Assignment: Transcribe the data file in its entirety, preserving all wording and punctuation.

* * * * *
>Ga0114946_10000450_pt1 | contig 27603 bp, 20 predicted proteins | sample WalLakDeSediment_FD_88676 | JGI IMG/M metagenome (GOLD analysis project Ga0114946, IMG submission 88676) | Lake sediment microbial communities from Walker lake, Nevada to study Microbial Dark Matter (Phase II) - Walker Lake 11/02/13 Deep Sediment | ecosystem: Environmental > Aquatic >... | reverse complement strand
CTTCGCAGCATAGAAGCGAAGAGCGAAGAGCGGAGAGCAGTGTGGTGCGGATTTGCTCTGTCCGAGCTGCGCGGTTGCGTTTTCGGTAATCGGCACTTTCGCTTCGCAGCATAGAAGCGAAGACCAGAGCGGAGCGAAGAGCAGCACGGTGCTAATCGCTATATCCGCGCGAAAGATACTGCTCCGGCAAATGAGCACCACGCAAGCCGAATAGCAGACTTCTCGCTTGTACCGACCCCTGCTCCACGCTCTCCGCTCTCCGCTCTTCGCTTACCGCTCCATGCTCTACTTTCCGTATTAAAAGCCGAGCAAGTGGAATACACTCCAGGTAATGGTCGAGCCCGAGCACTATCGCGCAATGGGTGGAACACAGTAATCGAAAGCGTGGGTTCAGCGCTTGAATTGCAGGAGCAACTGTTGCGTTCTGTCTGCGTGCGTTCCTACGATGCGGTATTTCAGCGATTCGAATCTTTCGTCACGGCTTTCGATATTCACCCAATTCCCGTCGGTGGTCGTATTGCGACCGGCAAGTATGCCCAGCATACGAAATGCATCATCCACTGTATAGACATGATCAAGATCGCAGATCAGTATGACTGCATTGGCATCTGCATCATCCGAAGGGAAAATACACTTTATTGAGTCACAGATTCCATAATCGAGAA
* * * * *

>Ga0114946_10000450_pt1 | contig 27603 bp, 20 predicted proteins | sample WalLakDeSediment_FD_88676 | JGI IMG/M metagenome (GOLD analysis project Ga0114946, IMG submission 88676) | Lake sediment microbial communities from Walker lake, Nevada to study Microbial Dark Matter (Phase II) - Walker Lake 11/02/13 Deep Sediment | ecosystem: Environmental > Aquatic >... | reverse complement strand
CTTCGCAGCATAGAAGCGAAGAGCGAAGAGCGGAGAGCAGTGTGGTGCGGATTTGCTCTGTCCGAGCTGCGCGGTTGCGTTTTCGGTAATCGGCACTTTCGCTTCGCAGCATAGAAGCGAAGACCAGAGCGGAGCGAAGAGCAGCACGGTGCTAATCGCTATATCCGCGCGAAAGATACTGCTCCGGCAAATGAGCACCACGCAAGCCGAATAGCAGACTTCTCGCTTGTACCGACCCCTGCTCCACGCTCTCCGCTCTCCGCTCTTCGCTTACCGCTCCATGCTCTACTTTCCGTATTAAAAGCCGAGCAAGTGGAATACACTCCAGGTAATGGTCGAGCCCGAGCACTATCGCGCAATGGGTGGAACACAGTAATCGAAAGCGTGGGTTCAGCGCTTGAATTGCAGGAGCAACTGTTGCGTTCTGTCTGCGTGCGTTCCTACGATGCGGTATTTCAGCGATTCGAATCTTTCGTCACGGCTTTCGATATTCACCCAATTCCCGTCGGTGGTCGTATTGCGACCGGCAAGTATGCCCAGCATACGAAATGCATCATCCACTGTATAGACATGATCAAGATCGCAGATCAGTATGACTGCATTGGCATCTGCATCATCCGAAGGGAAAATACACTTTATTGAGTCACAGATTCCATAATCGAGAA